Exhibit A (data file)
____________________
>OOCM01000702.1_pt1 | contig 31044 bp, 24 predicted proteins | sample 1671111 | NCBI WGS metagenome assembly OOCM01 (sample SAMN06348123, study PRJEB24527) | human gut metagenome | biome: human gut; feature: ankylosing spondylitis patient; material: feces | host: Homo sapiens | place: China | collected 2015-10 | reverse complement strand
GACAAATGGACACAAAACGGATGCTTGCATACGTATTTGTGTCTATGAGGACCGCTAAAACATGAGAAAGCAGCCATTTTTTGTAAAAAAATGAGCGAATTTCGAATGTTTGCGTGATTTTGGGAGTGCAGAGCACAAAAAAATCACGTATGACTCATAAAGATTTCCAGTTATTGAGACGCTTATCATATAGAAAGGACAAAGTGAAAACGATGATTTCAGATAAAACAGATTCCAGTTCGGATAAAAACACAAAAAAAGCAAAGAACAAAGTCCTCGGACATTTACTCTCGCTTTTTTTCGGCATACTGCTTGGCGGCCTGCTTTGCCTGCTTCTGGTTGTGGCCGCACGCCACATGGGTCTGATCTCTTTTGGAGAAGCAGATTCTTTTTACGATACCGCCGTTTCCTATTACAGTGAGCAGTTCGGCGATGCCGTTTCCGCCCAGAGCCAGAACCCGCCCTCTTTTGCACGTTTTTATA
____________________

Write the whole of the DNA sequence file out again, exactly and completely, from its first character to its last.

>OOCM01000702.1_pt1 | contig 31044 bp, 24 predicted proteins | sample 1671111 | NCBI WGS metagenome assembly OOCM01 (sample SAMN06348123, study PRJEB24527) | human gut metagenome | biome: human gut; feature: ankylosing spondylitis patient; material: feces | host: Homo sapiens | place: China | collected 2015-10 | reverse complement strand
GACAAATGGACACAAAACGGATGCTTGCATACGTATTTGTGTCTATGAGGACCGCTAAAACATGAGAAAGCAGCCATTTTTTGTAAAAAAATGAGCGAATTTCGAATGTTTGCGTGATTTTGGGAGTGCAGAGCACAAAAAAATCACGTATGACTCATAAAGATTTCCAGTTATTGAGACGCTTATCATATAGAAAGGACAAAGTGAAAACGATGATTTCAGATAAAACAGATTCCAGTTCGGATAAAAACACAAAAAAAGCAAAGAACAAAGTCCTCGGACATTTACTCTCGCTTTTTTTCGGCATACTGCTTGGCGGCCTGCTTTGCCTGCTTCTGGTTGTGGCCGCACGCCACATGGGTCTGATCTCTTTTGGAGAAGCAGATTCTTTTTACGATACCGCCGTTTCCTATTACAGTGAGCAGTTCGGCGATGCCGTTTCCGCCCAGAGCCAGAACCCGCCCTCTTTTGCACGTTTTTATA